11:45 AM, May 12, 2015 • By GEOFFREY NORMAN
The conventional wisdom is that he doesn’t have a snowball’s chance--and maybe that's true. But Bernie Sanders’s presidential campaign does have some people looking over their shoulders. Those people would be, as Kevin Cirilli of The Hill reports, the big bankers who are, in Sanders’ world view, the enemy of all that is good and decent.
It appears that:
Wall Street is worried that Sen. Bernie Sanders’s vigorous calls for banking industry reform will pull Hillary Clinton to the left, as the two presidential candidates battle for the 2016 Democratic nomination.
Sanders’s long-held position is that “if an institution is too big to fail, it is too big to exist.”
Sanders recently introduced legislation to break up the banking behemoths. And:
“The prospects of it becoming law are nil,” said one banking lobbyist, who described Sanders’s legislations as “shrill, bombastic and misaligned.”
Still, the lobbyist went on:
“… we care about whether this impacts Hillary and whether she’ll try to pander to the far left.”
12:01 AM, Mar 14, 2015 • By IRWIN M. STELZER
So all’s well. No more financial meltdowns. No more taxpayer bailouts of bonus-hunting, risk-taking bankers. The Federal Reserve Board’s regulators have decided that all 31 of the largest U.S. banks, including seven that are foreign-owned, would survive a severe recession with sufficient capital to continue lending and remain in business without a taxpayer bailout.
1:08 PM, Sep 2, 2014 • By GEOFFREY NORMAN
The former constituents who returned Eric Cantor to the private sector have reason to think, He is who we thought he was. As Mario Trujillo of The Hill reports:
12:00 AM, Aug 9, 2014 • By IRWIN M. STELZER
Bank of America likes to top rival J.P. Morgan Chase in as many ways as possible. Except one. The $16-to-$17 billion check it is about to write to cover the fine for sins committed before the financial crisis tops the previous record of $13 billion paid by J.P. Morgan Chase just nine months ago. Add fines paid by Bank of America in connection with other activities, and the total take from the bank’s shareholders easily tops $22 billion. That’s certainly is real money, but not so much as to prevent Bank of America from raising its dividend last week.
7:01 AM, Jul 11, 2014 • By DANIEL HALPER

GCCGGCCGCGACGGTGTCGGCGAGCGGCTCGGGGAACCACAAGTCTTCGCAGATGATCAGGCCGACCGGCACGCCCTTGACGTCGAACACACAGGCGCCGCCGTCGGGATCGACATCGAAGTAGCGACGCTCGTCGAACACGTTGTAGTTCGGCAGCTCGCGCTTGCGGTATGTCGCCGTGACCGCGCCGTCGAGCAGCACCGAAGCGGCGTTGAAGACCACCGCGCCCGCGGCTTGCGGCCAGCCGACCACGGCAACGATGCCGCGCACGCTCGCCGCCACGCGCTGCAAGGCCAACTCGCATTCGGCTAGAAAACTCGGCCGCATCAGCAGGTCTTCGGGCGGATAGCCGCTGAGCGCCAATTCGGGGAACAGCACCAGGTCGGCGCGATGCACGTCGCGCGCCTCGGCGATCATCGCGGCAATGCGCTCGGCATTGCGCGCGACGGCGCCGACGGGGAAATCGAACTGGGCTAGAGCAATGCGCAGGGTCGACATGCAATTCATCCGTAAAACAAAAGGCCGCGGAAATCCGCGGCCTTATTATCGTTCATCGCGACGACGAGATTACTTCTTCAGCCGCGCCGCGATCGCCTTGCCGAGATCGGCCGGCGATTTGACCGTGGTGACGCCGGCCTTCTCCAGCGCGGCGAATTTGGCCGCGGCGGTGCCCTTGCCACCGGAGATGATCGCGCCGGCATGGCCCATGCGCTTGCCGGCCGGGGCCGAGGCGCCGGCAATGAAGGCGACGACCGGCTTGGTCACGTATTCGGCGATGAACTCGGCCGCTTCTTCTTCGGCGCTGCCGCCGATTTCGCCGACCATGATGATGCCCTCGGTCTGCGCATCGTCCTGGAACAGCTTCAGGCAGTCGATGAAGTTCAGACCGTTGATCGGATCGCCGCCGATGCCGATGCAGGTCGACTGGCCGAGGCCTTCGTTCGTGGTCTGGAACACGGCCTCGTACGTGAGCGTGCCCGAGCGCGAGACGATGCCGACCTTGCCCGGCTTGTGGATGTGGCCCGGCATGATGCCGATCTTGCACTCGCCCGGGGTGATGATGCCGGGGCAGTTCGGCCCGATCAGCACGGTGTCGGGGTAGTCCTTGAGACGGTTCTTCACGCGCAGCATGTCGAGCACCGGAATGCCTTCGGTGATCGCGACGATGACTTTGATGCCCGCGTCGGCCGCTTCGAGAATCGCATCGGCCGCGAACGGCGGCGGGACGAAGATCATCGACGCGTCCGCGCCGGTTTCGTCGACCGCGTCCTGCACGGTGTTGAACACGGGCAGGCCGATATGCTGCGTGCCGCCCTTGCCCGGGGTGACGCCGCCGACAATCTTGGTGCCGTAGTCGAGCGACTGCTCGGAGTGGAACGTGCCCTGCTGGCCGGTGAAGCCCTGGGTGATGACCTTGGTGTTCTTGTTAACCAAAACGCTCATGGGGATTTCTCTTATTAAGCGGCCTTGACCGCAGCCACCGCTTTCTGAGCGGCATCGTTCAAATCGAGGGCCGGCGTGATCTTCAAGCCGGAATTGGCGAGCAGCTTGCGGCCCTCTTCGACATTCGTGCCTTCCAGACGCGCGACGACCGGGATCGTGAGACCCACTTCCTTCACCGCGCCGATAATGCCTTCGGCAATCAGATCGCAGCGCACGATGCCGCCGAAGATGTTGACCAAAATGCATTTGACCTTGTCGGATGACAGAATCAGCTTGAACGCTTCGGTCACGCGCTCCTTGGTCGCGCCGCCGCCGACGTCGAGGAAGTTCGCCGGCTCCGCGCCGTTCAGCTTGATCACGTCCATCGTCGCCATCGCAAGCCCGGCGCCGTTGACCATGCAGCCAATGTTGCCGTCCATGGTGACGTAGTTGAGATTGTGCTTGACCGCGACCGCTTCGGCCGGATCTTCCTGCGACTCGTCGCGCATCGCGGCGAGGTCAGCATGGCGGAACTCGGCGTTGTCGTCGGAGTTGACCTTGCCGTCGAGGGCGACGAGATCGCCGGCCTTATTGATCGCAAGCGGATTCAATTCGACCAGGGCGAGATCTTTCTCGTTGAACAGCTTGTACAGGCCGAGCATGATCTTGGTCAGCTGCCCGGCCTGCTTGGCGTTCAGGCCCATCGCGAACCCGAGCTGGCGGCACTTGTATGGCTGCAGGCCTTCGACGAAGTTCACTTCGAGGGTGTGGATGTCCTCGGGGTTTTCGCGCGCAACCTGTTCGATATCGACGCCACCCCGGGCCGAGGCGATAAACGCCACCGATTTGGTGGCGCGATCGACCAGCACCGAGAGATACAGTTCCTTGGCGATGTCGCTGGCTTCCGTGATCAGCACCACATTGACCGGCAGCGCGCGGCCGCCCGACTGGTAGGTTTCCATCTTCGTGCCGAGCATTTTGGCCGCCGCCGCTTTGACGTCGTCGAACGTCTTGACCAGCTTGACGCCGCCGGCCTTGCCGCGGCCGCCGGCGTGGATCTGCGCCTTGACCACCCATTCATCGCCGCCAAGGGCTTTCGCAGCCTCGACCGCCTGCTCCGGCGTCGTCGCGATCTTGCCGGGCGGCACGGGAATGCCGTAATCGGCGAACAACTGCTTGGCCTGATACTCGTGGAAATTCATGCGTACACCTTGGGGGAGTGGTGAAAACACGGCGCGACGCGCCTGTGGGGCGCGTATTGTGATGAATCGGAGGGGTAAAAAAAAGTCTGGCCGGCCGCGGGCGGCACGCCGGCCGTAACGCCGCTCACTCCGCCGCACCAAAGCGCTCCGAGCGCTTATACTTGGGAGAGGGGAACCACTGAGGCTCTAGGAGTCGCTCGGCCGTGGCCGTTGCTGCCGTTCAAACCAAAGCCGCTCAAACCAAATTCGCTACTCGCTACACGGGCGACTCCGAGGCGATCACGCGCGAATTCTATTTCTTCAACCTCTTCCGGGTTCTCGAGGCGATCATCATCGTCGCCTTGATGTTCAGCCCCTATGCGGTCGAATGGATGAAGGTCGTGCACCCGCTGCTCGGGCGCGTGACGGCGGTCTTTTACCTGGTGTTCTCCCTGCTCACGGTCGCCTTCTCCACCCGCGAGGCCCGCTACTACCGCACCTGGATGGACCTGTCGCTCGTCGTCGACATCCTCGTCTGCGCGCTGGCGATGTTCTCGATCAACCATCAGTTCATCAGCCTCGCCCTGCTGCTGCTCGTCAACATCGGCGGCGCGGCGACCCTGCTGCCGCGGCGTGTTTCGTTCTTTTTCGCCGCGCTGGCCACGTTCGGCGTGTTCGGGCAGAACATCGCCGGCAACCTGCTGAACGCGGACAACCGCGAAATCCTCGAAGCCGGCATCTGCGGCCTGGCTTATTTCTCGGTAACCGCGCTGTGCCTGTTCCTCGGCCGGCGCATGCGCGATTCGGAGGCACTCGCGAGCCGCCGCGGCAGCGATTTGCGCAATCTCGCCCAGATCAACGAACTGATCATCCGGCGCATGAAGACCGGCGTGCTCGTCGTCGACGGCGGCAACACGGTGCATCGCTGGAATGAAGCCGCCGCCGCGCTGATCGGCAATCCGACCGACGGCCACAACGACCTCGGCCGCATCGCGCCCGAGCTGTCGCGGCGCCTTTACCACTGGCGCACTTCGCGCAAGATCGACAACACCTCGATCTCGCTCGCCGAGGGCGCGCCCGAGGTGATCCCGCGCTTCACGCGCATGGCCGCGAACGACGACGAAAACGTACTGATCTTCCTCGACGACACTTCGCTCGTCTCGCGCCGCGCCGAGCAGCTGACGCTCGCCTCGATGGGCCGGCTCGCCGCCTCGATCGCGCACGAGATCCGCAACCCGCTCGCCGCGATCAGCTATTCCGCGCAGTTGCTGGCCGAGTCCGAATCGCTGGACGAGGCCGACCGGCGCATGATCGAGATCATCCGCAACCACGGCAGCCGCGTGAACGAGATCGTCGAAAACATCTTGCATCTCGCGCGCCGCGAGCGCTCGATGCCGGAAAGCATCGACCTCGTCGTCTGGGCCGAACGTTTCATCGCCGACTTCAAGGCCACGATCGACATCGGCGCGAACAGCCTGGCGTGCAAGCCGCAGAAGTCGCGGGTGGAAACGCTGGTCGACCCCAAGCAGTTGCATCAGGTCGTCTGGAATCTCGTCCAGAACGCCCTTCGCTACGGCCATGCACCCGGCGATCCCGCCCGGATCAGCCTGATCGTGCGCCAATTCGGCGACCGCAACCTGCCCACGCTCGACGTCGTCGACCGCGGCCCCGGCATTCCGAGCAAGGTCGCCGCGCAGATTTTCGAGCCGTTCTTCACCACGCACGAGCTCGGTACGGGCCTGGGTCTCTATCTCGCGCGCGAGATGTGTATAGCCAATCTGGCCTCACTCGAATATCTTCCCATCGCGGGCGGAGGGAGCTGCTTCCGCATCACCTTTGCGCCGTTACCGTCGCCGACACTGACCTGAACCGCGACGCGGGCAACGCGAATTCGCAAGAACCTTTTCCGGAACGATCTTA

Agence France-Presse State Department correspondent Jo Biddle is claiming on Twitter that members of the media traveling with Secretary of State John Kerry to China "have had their bank accounts hacked."
9:30 AM, Jan 11, 2014 • By IRWIN M. STELZER
Here we go again. JPMorgan Chase will pay $2.6 billion in fines and compensation for its inattention to numerous red flags warning that its important customer, one Bernie Madoff, was running a $65 billion Ponzi scheme.
12:00 AM, Dec 14, 2013 • By IRWIN M. STELZER
Free traders are ecstatic. Negotiators at the 9th World Trade Organization ministerial conference in Bali cheered, hugged, and wept at what they see as the successful culmination of their recent round of talks. “A giant step for businesses large and small,” enthused the CEO of UPS.
12:00 AM, Oct 12, 2013 • By IRWIN M. STELZER
Janet Yellen, dubbed “Ms. QE Infinity” by some wags because of her support for printing money to create jobs, and her willingness to pierce the Fed’s long-held 2 percent annual inflation ceiling, will have more to worry about than monetary policy when she steps into Ben Bernanke’s ample shoes on February 1. There is the small matter of regulating the nation’s banks, a chore made difficult for her by two unrelated facts.
9:26 AM, Apr 11, 2013 • By GEOFFREY NORMAN
President Obama will be meeting today with people one of his predecessors might call "malefactors of great wealth." According to Dawn Kopecki & Margaret Talev of Bloomberg, visitors to the White House will include:
4:34 PM, Feb 6, 2013 • By MICHAEL WARREN
At the Washington Examiner, Tim Carney points to JPMorgan CEO Jamie Dimon's admission in an interview that the Dodd-Frank financial regulation law makes it "tougher for smaller players to enter the market." Dimon says the law widens the "moat" that surrounds big banks like JPMorgan and keep smaller banks from competing.
11:55 AM, Jul 10, 2012 • By DANIEL HALPER
Disclosure forms reveal that Democratic National Committee chair Debbie Wasserman Schultz, a member of Congress from Florida, previously held funds with investments in Swiss banks, foreign drug companies, and the state bank of India. This revelation comes mere days after the Democratic chair attacked presumptive Republican presidential candidate Mitt Romney for holding money in Swiss bank accounts in the past.